I go to the Hilo orchid show each year. There's hardly any more room for orchids in my house but I can’t help myself from getting more!
Star apple (botanical name Chrysophyllum cainito) is an exotic fruit with a delightful taste that you should try when visiting Hawaii. It’s about the size of an apple and has smooth, shiny green or purple skin. Star apple is not a native fruit tree of Hawaii. Originating from Central America, it has been widely cultivated throughout the tropical West Indies, Pacific, and Southeast Asia. Star apple gets its name from the interesting “starburst” core pattern that can be seen when the fruit is cut in half.
Star apple is found growing in farms, gardens, parks, as well as in the wild, on all the islands of Hawaii. It is a tall fruit tree, up to 50-60 feet, and is easily recognized by its unique foliage: the leaves are dark glossy green on top and golden brown on the underside.
Eating Star Apple
Star apple is usually eaten fresh. Cut the fruit in half and use a spoon to scoop out the white pulp around the “starburst” core. The delicate jelly-like pulp is sweet and very juicy.
The Vietnamese call star apple qua vu sua (breast milk fruit) and French Polynesians name it pomme de lait (milk apple) because of the abundance of a rich, creamy juice oozing from the pulp. You can drink the juice by spooning it out, just never sip it directly from the fruit! The rind and the skin contain a sap that is astringent and will make your lips feel sandpapery! Also, don’t eat the hard-as-a-rock black seeds!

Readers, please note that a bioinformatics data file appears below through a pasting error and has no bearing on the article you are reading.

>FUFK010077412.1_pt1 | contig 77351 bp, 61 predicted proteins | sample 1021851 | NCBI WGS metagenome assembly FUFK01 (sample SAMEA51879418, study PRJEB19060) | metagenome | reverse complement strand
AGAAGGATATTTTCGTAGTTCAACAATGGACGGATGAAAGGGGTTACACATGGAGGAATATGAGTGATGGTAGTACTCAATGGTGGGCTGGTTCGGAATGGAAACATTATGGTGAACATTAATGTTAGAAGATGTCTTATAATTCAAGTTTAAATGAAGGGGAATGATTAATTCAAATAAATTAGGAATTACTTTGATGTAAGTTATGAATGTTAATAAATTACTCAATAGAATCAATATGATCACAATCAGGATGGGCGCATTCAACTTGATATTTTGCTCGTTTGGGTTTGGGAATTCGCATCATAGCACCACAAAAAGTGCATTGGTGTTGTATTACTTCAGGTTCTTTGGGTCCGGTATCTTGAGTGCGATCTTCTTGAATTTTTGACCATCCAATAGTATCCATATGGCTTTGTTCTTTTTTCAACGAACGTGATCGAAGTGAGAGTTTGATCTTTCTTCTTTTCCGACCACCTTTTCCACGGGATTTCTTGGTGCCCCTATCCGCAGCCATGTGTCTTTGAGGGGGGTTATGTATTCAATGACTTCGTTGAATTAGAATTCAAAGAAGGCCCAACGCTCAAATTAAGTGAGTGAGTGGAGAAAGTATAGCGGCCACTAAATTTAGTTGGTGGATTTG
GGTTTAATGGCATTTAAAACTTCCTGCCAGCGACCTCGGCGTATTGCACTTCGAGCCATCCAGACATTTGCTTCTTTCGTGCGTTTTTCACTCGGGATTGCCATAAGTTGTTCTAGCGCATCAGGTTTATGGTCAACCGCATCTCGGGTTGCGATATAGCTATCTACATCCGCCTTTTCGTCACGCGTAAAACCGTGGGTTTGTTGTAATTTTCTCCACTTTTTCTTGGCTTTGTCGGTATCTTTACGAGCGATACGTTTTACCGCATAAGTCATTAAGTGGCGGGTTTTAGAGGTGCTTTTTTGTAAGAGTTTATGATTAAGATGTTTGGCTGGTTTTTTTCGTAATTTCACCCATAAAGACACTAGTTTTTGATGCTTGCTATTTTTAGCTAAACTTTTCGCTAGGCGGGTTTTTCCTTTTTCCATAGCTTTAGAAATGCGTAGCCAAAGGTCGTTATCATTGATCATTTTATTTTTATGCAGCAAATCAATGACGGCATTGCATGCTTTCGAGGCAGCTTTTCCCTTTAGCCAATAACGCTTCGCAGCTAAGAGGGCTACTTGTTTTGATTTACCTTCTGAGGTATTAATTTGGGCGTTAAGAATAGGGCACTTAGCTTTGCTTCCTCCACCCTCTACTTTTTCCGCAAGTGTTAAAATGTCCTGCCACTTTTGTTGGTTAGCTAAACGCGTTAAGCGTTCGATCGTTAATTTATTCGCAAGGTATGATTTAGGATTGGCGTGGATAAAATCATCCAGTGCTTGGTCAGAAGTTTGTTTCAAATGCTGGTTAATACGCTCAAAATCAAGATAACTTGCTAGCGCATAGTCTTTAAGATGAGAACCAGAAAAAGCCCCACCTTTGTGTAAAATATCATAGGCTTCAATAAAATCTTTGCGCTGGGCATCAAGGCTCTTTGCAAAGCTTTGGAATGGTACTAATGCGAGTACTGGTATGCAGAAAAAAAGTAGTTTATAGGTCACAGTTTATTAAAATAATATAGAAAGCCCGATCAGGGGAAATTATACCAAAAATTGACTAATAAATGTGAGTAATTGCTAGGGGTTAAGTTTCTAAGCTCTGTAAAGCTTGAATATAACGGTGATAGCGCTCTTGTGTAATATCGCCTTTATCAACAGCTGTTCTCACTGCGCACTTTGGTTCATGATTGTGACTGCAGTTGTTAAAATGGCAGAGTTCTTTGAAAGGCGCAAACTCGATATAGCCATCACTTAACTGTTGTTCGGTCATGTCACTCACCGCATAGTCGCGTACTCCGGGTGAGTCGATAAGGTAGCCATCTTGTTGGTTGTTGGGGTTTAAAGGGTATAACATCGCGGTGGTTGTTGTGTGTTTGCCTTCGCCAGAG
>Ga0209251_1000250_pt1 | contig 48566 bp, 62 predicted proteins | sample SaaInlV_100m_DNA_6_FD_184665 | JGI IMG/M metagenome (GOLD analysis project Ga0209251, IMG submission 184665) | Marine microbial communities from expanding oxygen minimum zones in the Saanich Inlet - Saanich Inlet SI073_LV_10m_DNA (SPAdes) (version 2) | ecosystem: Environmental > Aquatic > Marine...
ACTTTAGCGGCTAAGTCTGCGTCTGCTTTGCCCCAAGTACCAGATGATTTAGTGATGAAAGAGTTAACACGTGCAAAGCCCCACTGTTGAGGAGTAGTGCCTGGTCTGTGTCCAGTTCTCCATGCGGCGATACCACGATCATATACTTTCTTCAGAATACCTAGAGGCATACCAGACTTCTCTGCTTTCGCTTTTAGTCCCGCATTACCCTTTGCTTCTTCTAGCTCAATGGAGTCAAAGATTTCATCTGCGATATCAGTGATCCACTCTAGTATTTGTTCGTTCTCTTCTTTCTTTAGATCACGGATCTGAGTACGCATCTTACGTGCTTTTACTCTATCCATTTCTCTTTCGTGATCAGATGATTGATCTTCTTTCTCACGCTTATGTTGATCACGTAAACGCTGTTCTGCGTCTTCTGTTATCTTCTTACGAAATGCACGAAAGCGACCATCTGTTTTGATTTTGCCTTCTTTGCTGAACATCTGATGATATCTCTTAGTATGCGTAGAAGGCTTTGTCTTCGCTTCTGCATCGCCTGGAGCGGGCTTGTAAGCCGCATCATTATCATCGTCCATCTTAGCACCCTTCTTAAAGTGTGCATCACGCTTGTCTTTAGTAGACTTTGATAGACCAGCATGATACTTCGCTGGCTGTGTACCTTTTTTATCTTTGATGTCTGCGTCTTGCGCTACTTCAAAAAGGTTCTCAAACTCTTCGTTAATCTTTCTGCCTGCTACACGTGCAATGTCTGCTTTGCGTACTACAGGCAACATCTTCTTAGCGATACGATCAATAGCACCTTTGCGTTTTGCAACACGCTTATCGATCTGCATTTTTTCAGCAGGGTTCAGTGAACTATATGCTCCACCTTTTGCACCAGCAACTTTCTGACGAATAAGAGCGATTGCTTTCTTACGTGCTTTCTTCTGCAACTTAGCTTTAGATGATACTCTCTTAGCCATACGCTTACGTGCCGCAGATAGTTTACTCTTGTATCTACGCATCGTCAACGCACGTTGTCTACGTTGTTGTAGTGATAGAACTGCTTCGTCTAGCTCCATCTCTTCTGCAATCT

Star apple is best enjoyed when it has been chilled in the refrigerator. It’s absolutely delicious with yogurt or cottage cheese! You can also make a fruit salad with star apple and other tropical fruits like mango, pineapple, and papaya. In India, street vendors make a refreshing star apple lassi (smoothie) by blending the ripe fruit with yogurt and pistachio nuts. In Hawaii, people simply eat fresh star apple as a snack or dessert.
As with the mountain apple or abiu, star apple is rarely seen for sale at supermarkets in Hawaii. You have better luck finding it at farmers markets (like the Maku’u farmers market or Kalapana night market in Puna) and also try the organic fruit/vegetable section at local health food stores.
Growing Star Apple
Star apple only grows in a tropical or subtropical climate. It can be propagated easily from seed, but it would take 10 years or more for the young seedling to mature and produce fruits. Grafted trees from a local nursery or air-layered cuttings are better options, as they may bear fruits 1-2 years after planting in the ground. Star apple is known to be a prolific fruit bearer; a single tree can produce hundreds of fruits in one season (March to June).
Star apple has small, pretty pale yellow flowers. However, they have a strong unpleasant smell, especially at night, probably to attract certain types of pollinators. When unripe, the fruits are bright green in color. When ripe, they become slightly purple and soft to the touch. There’s another variety of star apple in Hawaii that has both brilliant deep purple skin and pulp when ripe.
If not harvested, the fruits will remain on the tree and eventually dry up into hard little black balls. However, when it’s windy, some over-ripe fruits may drop, and they make a terrible mushy mess on the ground! In Hawaii, birds and rats love star apples; they will devour the fruits on the tree faster than you could pick!
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About this Article
The author has a big star apple tree in his front yard. He often climbs a ladder—or sometime leans precariously out the third floor’s bedroom window—to pick the fruits!